tablet videoThe advent of OTT (over-the-top), direct-to-consumer streaming video services from pay-TV providers and broadcasters, such as HBO Now, CBS All Access and DISH’s Sling TV “herald in a new era in online streaming as premium, stand-alone services based on content once exclusive to traditional pay-TV,” according to market research provider Ovum.

“Until now, watching the latest Hollywood movies and TV shows has largely been the preserve of downloads, discs, and pay TV,” Ovum TV practice Senior Analyst Tony Gunnarsson is quoted in an Ovum press release. What we’re seeing in maturing markets such as the U.S. is that the audience is shifting towards premium linear streaming, which is augmenting well-established free on-demand services such as YouTube.

“Home entertainment is evolving as subscription-based VOD services reach the mass market: It is now commonplace to watch original productions such as Bosch from Amazon’s Prime Instant Video streamed to the main TV. The emergence of stand-alone – often linear – streaming propositions such as PlayStation Vue and Yaveo represent the first that truly substitute for traditional pay TV.”

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Total OTT Subscribers
These OTT stand-alone streaming video services will result in “the reassertion of the traditional TV value chain, pushing back against technology-led OTT specialists such as Amazon, Netflix, and Hulu,” Gunnarsson says. Furthermore, they will help push the number of of online streaming subscribers over the 100 million mark globally this year. Another 77 million video streaming subscribers will be added worldwide by 2019, Ovum expects.

Already fierce, competition across the “visual entertainment ecosystem” will intensify further, according to Ovum. “Services which fail to understand the increasingly complex array of choices available to the audience will struggle against those that address the need for connectivity, perhaps in hardware as well as content,” Ovum continues.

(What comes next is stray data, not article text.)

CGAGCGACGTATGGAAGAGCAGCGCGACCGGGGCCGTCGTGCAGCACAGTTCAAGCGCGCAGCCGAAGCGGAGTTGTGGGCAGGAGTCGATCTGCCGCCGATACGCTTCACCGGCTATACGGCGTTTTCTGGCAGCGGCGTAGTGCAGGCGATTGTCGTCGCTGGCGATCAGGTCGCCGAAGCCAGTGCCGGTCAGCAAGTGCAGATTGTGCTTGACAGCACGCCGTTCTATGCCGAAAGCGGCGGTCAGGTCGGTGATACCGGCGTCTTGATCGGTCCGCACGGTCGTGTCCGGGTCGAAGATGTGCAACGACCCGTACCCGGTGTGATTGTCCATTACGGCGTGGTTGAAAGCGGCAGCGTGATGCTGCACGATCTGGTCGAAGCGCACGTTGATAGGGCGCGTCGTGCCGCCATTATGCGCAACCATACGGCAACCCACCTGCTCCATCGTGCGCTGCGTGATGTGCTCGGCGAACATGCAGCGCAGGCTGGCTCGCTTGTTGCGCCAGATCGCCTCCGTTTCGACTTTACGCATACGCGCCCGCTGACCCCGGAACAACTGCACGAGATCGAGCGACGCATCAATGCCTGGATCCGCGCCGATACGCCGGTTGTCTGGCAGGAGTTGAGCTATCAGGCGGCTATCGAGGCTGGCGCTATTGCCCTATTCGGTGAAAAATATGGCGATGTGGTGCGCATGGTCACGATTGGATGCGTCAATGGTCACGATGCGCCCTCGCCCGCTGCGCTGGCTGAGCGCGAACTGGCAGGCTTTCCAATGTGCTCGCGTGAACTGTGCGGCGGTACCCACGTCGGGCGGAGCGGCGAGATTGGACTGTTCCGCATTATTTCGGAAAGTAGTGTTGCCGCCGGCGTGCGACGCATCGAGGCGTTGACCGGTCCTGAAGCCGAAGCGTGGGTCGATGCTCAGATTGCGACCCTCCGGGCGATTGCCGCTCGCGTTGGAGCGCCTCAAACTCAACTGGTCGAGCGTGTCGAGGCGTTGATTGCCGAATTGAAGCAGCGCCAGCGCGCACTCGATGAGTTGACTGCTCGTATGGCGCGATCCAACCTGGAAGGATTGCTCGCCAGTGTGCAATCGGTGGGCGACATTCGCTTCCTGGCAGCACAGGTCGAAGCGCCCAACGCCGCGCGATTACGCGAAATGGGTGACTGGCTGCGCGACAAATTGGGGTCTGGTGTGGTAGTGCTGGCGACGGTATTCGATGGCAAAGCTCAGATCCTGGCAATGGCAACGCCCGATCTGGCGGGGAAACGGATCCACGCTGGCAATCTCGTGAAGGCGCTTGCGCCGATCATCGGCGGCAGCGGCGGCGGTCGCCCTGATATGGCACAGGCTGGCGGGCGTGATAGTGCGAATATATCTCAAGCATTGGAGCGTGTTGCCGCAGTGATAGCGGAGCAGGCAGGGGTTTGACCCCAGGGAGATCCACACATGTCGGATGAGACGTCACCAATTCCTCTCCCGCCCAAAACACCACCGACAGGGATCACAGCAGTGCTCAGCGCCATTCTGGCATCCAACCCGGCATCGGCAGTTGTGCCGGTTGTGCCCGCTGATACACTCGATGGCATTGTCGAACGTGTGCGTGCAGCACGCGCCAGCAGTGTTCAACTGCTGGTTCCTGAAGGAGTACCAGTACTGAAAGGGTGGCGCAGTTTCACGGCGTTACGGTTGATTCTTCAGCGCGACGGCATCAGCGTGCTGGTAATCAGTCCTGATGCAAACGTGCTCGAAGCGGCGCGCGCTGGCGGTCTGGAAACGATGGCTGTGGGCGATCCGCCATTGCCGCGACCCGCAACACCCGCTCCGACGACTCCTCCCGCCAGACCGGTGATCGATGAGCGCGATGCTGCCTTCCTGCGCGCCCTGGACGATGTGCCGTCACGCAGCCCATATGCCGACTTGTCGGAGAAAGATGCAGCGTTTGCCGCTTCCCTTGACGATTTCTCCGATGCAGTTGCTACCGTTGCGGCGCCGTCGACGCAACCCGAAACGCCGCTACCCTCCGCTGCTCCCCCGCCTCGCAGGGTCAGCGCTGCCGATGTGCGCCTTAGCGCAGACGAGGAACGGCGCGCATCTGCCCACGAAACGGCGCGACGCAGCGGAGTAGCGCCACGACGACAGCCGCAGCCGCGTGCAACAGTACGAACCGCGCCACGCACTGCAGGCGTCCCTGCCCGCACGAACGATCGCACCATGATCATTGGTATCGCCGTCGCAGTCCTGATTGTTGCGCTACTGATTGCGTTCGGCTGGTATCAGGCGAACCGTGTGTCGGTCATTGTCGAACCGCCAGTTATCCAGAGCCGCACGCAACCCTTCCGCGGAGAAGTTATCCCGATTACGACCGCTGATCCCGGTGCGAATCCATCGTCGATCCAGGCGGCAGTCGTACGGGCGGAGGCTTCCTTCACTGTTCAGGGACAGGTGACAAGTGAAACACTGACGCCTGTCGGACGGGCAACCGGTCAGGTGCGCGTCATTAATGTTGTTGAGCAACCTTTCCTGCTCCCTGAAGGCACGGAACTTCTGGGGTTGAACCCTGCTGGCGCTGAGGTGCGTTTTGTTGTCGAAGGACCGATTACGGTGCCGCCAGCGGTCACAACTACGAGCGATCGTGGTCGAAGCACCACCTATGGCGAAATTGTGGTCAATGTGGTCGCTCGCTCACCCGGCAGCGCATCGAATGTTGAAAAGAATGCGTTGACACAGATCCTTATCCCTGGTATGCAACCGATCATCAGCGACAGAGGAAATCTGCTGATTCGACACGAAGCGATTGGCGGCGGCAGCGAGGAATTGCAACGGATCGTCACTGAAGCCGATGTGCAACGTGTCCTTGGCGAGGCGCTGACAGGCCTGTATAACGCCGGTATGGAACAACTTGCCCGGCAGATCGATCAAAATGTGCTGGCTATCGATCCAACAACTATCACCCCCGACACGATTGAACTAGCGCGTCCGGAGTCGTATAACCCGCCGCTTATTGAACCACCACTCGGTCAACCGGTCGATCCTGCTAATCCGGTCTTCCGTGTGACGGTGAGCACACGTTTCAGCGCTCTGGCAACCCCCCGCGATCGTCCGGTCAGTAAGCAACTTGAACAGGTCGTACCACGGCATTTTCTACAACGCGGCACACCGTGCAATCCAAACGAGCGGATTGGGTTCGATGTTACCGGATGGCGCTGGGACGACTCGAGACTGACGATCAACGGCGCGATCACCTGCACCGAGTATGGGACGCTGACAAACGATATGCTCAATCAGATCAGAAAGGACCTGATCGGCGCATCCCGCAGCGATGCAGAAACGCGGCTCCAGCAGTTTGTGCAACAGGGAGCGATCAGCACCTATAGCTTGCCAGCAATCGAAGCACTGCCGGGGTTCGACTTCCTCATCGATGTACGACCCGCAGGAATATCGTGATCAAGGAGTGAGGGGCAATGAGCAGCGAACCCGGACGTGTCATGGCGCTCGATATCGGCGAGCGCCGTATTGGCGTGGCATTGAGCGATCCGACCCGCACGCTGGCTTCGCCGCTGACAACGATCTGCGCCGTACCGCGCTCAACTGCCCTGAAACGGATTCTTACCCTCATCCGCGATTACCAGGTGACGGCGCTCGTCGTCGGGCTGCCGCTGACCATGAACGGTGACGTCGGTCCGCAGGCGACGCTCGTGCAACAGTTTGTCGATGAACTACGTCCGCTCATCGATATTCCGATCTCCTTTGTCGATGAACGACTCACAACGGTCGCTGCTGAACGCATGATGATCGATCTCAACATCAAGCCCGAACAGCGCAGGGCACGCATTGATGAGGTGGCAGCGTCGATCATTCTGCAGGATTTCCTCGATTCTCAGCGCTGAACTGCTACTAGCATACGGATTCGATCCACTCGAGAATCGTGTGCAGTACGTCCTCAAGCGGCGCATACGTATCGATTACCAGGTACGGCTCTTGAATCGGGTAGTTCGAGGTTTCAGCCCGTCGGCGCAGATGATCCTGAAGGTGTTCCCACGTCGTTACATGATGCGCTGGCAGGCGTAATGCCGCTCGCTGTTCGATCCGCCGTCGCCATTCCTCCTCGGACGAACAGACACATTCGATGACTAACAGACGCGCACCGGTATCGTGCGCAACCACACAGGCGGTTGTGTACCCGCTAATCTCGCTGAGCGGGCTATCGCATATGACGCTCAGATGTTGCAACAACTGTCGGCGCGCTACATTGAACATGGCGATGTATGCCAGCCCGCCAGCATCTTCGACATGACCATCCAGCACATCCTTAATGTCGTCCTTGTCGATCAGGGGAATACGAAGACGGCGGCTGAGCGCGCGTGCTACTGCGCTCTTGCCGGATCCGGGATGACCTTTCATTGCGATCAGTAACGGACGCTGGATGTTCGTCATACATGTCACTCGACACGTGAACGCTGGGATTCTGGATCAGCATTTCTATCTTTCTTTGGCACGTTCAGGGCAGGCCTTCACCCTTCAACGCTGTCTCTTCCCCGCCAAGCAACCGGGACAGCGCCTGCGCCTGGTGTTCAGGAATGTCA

The increased competition will add substantial downward pressure on streaming video service prices, “as the multiplay offers will ruthlessly discount bundled services which lie outside the core business of the seller,” Gunnarsson continues. On the other hand, those content producers able to produce content audiences “crave” will see some upside.

Added Ovum’s Head of TV Research and Analysis Ed Barton: “We are on the cusp of the next major evolutionary growth phase in visual entertainment. As the industry hunts for opportunities to address slowing traditional TV subscription revenues, the major trends in technology, audience consumption, and service evolution offer glimpses of a brighter future.

“We see a shift in how TV is increasingly addressing individuals rather than households, and how the merging of online and broadcast advertising technologies and the ongoing hunger for true ‘Martini TV’ – any time, any place, anywhere – from the audience offers significant incremental revenue opportunities. The proliferation of linear SVOD from traditional TV is just one part of this shift which underpins our firmly held view: TV’s best days lie ahead.”

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